China Accuses U.S. and Japan of Interfering on Taiwan
|By Jim Yardley and Keith Bradsher
Published: February 21, 2005
BEIJING, Feb. 20 - China accused Japan and the United States on Sunday of meddling in its internal affairs, and criticized a new joint security statement in which the two countries declared a peaceful Taiwan Strait as among their "common strategic objectives."
The mention of Taiwan in the statement issued Saturday by senior American and Japanese officials drew a firm response from China, which considers Taiwan a breakaway province and is acutely sensitive to what it regards as outside interference. By contrast, Taiwan's foreign minister cautiously welcomed the statement.
In Beijing, the official New China News Agency described the statement as "unprecedented" and quoted China's Foreign Ministry as saying that the country "resolutely opposes the United States and Japan in issuing any bilateral document concerning China's Taiwan, which meddles in the internal affairs of China, and hurts China's sovereignty."
The joint statement was issued at a diplomatically fragile time in East Asia. Japan and the United States want China to persuade North Korea to return to talks over its nuclear weapons program. North Korea declared Saturday that it would not take part in any new rounds of talks, and over the weekend, China sent a delegation to the capital, Pyongyang.
The American-Japanese statement dealt foremost with North Korea but included a short, cautious mention of Taiwan. It noted that both countries called for "encouraging the peaceful resolution of issues concerning the Taiwan Strait" as part of a list of "common strategic objectives."
But American and Taiwanese officials, and the New China News Agency, said that mentioning Taiwan by name was a shift for Japan, which has in the past been leery of publicly inserting itself into the Taiwan issue. Shi Yinhong, a professor of international relations at People's University in Beijing, said the change signaled a greater assertiveness by Japan and reflected the deteriorating relationship between China and Japan. He said the Japanese government and people appeared to regard China increasingly as a hostile force.
"It's really an important development," Mr. Shi said. "Before, the Japanese government never publicly said the Taiwan issue was an issue within its security concerns."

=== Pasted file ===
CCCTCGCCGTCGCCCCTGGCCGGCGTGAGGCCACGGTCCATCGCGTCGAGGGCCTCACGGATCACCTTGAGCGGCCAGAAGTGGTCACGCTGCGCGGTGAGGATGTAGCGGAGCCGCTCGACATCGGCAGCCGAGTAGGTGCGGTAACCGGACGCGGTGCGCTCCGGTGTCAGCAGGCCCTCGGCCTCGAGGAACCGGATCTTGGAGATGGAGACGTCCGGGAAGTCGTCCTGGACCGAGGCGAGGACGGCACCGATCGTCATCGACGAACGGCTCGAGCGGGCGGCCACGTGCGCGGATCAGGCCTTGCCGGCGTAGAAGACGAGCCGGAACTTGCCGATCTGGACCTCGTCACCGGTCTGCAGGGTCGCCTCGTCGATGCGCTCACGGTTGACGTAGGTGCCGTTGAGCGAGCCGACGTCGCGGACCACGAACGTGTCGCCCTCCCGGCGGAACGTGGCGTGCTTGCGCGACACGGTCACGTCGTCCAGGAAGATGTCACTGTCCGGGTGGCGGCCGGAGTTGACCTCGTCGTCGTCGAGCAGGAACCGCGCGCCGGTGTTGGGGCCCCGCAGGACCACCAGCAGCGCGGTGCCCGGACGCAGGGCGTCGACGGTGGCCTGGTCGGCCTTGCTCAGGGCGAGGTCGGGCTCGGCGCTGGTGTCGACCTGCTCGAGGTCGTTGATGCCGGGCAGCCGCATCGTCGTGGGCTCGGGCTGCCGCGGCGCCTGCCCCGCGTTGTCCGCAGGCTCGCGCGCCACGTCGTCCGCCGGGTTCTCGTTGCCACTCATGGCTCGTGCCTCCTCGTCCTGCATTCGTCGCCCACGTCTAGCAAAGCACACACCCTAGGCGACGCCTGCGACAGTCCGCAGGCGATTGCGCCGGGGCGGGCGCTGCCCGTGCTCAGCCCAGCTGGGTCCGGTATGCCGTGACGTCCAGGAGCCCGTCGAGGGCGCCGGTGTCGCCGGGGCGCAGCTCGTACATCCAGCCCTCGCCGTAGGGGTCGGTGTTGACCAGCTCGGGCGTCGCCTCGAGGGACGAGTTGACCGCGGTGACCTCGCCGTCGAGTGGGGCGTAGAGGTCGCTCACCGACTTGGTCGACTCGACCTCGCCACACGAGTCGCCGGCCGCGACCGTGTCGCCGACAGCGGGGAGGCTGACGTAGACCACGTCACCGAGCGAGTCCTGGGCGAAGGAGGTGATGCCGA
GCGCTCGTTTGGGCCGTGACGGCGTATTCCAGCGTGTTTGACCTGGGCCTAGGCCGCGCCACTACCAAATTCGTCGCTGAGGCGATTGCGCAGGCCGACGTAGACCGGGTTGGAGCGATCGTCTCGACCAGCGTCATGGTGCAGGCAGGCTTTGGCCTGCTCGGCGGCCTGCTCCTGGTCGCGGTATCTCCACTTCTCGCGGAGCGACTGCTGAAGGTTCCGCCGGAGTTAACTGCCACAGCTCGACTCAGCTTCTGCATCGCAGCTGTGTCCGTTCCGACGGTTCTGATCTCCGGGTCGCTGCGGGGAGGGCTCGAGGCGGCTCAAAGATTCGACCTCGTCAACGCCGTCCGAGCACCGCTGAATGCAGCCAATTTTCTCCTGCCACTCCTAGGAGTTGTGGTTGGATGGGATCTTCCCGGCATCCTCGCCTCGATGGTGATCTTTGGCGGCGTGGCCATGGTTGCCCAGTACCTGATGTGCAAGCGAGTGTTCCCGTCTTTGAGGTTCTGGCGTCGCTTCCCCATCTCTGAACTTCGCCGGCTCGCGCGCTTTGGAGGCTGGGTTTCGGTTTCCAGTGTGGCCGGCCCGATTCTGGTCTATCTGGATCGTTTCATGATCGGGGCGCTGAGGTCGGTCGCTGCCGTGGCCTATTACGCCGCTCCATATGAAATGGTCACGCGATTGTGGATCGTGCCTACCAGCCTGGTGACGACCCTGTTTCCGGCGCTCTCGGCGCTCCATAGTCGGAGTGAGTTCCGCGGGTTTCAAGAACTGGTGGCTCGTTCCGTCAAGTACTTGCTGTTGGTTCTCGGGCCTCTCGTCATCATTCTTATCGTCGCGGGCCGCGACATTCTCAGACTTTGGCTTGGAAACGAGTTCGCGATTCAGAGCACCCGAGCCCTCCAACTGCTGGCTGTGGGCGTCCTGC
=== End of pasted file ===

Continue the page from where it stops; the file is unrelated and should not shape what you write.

Mr. Shi also noted that China might now be less motivated to push North Korea aggressively to resume negotiations over its nuclear program. "How can the U.S. expect China to make much more of a contribution to help with North Korea?" he asked. "China is very angry about this development in the Taiwan issue."
Meanwhile, Chen Tan-sun, Taiwan's foreign minister, said in a telephone interview from his home on Sunday morning that the United States-Japan statement would provide Taiwan with greater confidence in its security. But he took pains not to present the declaration as a challenge to mainland China. "We want to emphasize the importance of a peaceful settlement here," Mr. Chen said.
Taiwan has been trying to improve cross-strait relations in the two months since advocates of greater Taiwanese political independence from the mainland suffered an unexpected setback in legislative elections.
Mr. Chen said he believed that Japanese officials shared Taiwan's concerns about China's double-digit annual increases in military spending, especially after the recent detection of a Chinese submarine in waters claimed by Japan. But he added that the government of Taiwan had not been contacted directly by Tokyo in connection with the Saturday agreement.
The shift in the Japanese stance on Saturday was fairly subtle. The Japanese government has previously called unilaterally for peace in the Taiwan Strait, and has offered logistical but not military support to the United States in case of a conflict between Taiwan and mainland China. But Japan has been much more cautious about including any reference to Taiwan in bilateral security statements with the United States. Japanese officials were reluctant to call attention to the language in the statement on Saturday. Nonetheless, it represented a departure from the most recent previous military cooperation statement between the United States and Japan in 1997, which simply called for the two countries to work together in the "area surrounding Japan."
Lo Fu-chen, who was Taiwan's chief representative to Japan from 2001 until last July, said the new policy statement represented a very important gain for Taiwan. "It's a giant step for Japan to step in and even mention the Taiwan Strait as a security concern from their viewpoint," said Mr. Lo, who is now chairman of the Association of East Asian Relations in Taiwan.
The Saturday pact does not represent the first time that the United States and Japan have agreed to cooperate on issues regarding Taiwan. A 1960 security pact between the United States and Japan called for the two countries to cooperate on "Far East" regional security.
Japan publicly interpreted the agreement at the time as covering waters and lands north of the Philippines, including Taiwan, said Philip Yang, the director of the Taiwan Security Research Center at National Taiwan University.
But after Japan and the United States switched their diplomatic recognition to Beijing in 1972 and 1979, respectively, subsequent joint security statements tended to omit even vague references to Taiwan.
Jim Yardley reported from Beijing for this article, and Keith Bradsher from Taipei, Taiwan.